No one wants to see children go hungry, so one’s natural instinct is to sympathize with a new initiative like No Kid Hungry, which is helping parents and caregivers locate free meals in their communities with a simple text message. But a Richmond Times-Dispatch article profiling the program makes a startling statement:
The school year is over this week for most local schoolchildren, which means so are the daily meals many of them rely on as their main — and sometimes only — source of nourishment.
Note the RTD’s emphasis: School breakfast and lunch programs are sometimes the only source of nourishment for American school children. The RTD is asserting, presumably drawing upon the authority of its sources, that some kids in America don’t have access to any food during the summer. Is that not an astonishing statement? If true, is that not an an extraordinary indictment of our social safety net?
In the month of March 2019, the Supplemental Nutrition Assistance Program (popularly known as food stamps) spent $83.5 million on nutritional assistance in Virginia. Benefits were doled out to 705,000 individuals — an average of $118 per person. Additionally, the U.S. Department of Agriculture issued $81.4 million for WIC (women, infants and children) for health and nutritional assistance in Virginia in fiscal 2019. In March 2019 the state unemployment rate was 2.9% — in other words, almost everyone who wanted a job had a job.
Either there are massive holes in the social safety net or something else is going on. If the RTD statement is true, the problem is not that low-income families and kids are going hungry at the end of the month when the food-stamp money runs — $118 per month, or $4 a day, is not much to feed someone. The problem is that large numbers of children are going entirely without. The implication is that some children would be starving without No Kid Hungry to connect them with a local food pantry.
If children would be starving without food pantries, then it would strike me that the curiosity of the social justice warriors in the RTD newsroom would be piqued. Who are these children? Where are they? How has the system failed them? Can the problem be laid at the feet of Republicans and the Trump administration?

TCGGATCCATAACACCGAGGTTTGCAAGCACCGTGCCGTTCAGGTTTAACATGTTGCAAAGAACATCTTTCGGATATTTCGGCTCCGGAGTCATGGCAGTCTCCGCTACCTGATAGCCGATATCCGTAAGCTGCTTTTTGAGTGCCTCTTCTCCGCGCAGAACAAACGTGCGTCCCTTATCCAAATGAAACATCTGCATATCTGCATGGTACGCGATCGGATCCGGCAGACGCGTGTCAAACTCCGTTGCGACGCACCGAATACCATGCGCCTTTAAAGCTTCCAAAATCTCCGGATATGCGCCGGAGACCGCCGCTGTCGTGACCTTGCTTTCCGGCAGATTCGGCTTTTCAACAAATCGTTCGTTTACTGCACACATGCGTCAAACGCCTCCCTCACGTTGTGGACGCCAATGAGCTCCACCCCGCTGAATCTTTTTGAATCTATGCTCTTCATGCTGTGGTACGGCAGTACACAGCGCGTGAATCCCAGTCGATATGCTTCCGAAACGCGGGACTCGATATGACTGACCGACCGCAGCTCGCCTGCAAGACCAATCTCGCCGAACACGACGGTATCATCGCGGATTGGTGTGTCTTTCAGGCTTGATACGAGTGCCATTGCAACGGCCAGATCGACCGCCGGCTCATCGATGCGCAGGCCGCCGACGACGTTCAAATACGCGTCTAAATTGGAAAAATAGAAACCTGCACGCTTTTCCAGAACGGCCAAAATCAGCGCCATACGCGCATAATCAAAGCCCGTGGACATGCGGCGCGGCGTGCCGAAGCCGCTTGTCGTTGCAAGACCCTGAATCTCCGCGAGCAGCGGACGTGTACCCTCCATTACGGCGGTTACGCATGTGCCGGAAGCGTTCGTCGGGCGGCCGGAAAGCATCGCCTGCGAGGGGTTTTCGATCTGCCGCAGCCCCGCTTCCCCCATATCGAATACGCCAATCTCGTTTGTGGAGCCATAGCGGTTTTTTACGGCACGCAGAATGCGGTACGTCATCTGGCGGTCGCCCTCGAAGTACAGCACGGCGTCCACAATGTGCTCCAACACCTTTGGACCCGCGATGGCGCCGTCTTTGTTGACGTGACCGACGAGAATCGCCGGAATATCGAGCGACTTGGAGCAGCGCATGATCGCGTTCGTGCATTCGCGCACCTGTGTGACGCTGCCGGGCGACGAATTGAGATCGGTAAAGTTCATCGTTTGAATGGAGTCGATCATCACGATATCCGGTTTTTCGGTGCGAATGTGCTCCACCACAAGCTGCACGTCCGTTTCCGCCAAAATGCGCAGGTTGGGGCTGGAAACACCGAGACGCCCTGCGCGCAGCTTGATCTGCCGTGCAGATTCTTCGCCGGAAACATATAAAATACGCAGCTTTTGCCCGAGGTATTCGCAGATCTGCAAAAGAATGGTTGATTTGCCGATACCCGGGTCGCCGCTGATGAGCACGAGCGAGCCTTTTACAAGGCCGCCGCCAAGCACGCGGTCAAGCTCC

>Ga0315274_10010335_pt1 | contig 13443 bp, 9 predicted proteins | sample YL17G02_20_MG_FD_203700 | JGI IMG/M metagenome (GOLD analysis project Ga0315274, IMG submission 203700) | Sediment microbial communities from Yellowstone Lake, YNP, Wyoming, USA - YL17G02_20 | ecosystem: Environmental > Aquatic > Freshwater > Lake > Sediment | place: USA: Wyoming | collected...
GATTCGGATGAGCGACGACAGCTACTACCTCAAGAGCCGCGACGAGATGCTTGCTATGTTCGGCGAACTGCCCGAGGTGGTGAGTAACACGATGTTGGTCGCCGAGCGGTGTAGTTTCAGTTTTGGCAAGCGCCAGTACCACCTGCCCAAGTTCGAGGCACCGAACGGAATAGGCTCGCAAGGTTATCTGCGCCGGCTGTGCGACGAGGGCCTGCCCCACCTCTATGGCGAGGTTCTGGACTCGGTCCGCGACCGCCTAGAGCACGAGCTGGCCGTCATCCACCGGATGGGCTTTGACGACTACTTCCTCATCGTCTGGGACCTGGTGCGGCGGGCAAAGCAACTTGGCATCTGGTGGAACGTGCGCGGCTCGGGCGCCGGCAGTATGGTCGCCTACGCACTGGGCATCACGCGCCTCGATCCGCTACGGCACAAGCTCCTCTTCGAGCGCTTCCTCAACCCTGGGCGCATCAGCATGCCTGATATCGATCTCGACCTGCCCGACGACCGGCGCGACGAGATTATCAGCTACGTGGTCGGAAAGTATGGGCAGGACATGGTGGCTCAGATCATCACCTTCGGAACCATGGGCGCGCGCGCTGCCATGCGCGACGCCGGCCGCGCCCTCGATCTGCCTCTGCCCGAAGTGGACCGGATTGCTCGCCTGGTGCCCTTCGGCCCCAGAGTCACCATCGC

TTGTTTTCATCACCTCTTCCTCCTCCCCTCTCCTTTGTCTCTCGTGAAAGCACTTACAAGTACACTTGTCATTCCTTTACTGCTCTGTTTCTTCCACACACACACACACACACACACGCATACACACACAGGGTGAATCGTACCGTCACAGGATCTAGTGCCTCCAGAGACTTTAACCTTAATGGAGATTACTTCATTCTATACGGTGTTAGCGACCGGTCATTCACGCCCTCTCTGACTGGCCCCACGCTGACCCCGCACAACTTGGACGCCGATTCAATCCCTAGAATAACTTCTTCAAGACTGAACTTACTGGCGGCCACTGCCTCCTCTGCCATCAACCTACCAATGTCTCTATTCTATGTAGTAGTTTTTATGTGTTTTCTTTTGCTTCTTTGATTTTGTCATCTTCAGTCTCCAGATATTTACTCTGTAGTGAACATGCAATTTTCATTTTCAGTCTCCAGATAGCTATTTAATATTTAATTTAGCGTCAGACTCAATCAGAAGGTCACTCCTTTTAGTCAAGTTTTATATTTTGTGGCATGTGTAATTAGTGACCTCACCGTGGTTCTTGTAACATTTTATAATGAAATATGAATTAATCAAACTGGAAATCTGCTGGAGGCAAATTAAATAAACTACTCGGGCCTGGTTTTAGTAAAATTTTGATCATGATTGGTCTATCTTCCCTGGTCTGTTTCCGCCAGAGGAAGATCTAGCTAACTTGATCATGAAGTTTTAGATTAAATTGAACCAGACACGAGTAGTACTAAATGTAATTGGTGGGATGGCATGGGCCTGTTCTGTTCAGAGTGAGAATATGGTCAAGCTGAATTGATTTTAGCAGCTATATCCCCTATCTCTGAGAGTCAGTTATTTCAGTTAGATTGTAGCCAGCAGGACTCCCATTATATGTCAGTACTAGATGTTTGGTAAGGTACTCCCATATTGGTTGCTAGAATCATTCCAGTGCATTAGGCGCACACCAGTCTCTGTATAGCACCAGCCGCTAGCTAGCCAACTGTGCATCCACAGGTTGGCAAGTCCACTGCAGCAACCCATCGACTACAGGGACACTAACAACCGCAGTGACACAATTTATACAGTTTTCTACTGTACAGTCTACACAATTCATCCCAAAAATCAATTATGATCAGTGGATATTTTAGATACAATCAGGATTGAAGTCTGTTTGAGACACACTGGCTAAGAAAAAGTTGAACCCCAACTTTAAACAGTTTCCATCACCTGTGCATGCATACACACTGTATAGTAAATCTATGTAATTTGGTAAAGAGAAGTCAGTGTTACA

Or might there be other explanations? Could single mothers’ budgets be stretched by live-in boyfriends who don’t qualify for food stamps? Could drug addicts be selling their allowances for cash? Is SNAP mal-administered and failing to reach all those who should receive benefits? Is the magnitude of the problem being exaggerated by a professional caring class whose livelihoods depend upon fostering a sense of crisis?
If Virginia children were starving, one way to document the extent of the problem is to track the number of hospital admissions in Virginia relating to malnutrition. I can’t find any such data on the Internet. Insofar as malnutrition does occur, from what I can glean from a quick scan of the online literature, it is associated mainly with older adults, not children. But there’s no substitute for calling up hospitals and asking them directly. Maybe child nutrition is a real problem. Or maybe it is a canard.
The media and the caring class view nutritional issues through the “food desert” lens. Their gut reaction is that the problem requires more government programs and philanthropic programs. They may be right. But I have no confidence that we’re getting the full story. And I don’t see us getting it any time soon.
Update: It has been pointed out to me, and I agree, that I made an unjustified leap of logic when I leaped from the RTD’s statement that “the only source of nourishment for American school children” came from school lunches to the implication that school lunches were the only source of “food.” As Peter Galuszka notes in the comments below, food is not the same as nourishment. Kids may have access to “food” in the form of junk food and sodas during the summer, but not nourishment. That is a fair criticism.
Either way, I would argue, the social safety net still is dysfunctional, the causes of mal-nourishment are still worth delving into, and the conventional wisdom of the poverty-industrial complex still should be questioned.There are currently no comments highlighted.